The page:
2 more Kurdish families join anti-PKK sit-in

Two more Kurdish families on Saturday joined the ongoing sit-in against the PKK terror group in Turkey's southeastern Diyarbakır province, demanding the return of their abducted sons.

The protest began on Sept. 3, 2019 in the city of Diyarbakır, when three mothers said their children had been forcibly recruited by YPG/PKK terrorists.

The sit-in outside the office of the Peoples' Democratic Party (HDP) -- which the government accuses of having links to the terrorist YPG/PKK -- has been growing every day.

The couple Hupriye and Mehmet Iğne from the eastern Bingöl province joined the protest for their son, Nurullah, who was abducted seven years ago at age 20.

"We were very sad, we suffered a lot. We couldn't take it anymore and came here with a glimpse of hope that our son will return," said mother Igne.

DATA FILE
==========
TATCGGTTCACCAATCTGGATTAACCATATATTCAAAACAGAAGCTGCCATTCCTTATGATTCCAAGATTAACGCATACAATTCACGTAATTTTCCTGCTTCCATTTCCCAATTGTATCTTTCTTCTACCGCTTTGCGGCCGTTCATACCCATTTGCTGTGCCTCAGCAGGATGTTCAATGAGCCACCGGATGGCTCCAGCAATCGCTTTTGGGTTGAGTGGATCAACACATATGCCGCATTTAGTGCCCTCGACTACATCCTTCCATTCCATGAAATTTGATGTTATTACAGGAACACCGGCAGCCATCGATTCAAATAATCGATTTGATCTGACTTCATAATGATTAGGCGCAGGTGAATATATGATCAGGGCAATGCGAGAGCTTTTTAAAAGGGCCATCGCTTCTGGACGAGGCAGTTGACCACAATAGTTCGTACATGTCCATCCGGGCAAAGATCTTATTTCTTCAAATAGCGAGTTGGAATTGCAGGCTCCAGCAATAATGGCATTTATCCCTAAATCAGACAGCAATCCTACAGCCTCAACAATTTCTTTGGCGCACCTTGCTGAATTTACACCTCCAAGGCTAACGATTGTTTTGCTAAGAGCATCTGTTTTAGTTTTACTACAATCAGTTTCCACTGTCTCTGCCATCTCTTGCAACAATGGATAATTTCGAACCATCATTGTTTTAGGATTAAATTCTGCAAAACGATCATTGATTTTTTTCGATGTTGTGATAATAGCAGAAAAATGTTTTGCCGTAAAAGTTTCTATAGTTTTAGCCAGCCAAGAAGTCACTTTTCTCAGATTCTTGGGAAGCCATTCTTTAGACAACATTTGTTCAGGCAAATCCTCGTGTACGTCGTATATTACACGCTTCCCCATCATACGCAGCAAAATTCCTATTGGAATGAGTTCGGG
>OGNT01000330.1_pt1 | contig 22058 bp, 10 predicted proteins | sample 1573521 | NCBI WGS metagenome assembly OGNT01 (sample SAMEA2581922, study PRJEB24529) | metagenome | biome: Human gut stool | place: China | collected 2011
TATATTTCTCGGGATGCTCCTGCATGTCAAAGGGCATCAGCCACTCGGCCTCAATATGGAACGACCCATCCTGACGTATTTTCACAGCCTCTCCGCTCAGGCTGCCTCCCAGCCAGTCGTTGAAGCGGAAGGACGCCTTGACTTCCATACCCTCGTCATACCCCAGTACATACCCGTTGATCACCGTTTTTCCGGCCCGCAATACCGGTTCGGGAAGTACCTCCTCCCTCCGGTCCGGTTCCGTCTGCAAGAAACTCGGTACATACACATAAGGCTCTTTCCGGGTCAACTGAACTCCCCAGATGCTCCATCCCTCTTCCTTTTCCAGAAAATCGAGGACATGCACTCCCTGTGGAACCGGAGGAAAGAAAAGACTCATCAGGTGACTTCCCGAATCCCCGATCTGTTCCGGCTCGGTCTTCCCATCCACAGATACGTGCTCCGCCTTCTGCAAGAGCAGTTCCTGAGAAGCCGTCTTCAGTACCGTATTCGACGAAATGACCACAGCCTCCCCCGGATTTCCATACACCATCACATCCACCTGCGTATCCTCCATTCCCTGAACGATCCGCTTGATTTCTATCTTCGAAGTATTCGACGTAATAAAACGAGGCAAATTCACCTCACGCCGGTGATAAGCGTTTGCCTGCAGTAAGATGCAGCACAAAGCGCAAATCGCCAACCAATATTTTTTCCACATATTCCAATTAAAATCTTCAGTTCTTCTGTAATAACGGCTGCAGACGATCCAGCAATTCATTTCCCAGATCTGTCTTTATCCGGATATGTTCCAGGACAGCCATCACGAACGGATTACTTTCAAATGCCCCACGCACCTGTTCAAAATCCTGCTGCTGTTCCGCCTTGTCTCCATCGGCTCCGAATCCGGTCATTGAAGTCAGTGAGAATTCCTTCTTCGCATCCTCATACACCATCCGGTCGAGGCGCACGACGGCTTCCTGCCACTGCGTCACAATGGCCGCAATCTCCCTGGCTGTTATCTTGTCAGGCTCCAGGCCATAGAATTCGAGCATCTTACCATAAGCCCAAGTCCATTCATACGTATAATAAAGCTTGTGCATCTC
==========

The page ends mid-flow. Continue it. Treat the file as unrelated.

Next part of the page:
Sultan Öz, a mother whose son, Hasan, was abducted by PKK four years ago at age 19, also joined the protest from the Sur town of Diyarbakir.

"Son, I ask this from you for the love of Allah, return, come. I talk to you in my mind 24 hours a day. I keep saying 'Hasan, Hasan' all day. I hope that we will reunite with our sons," said Öz.

In Turkey, offenders who are linked to terrorist groups and surrender are eligible for possible sentence reductions under a repentance law.

In its more than 30-year terror campaign against Turkey, the PKK -- listed as a terrorist organization by Turkey, the US and the EU -- has been responsible for the deaths of some 40,000 people, including women, children and infants.






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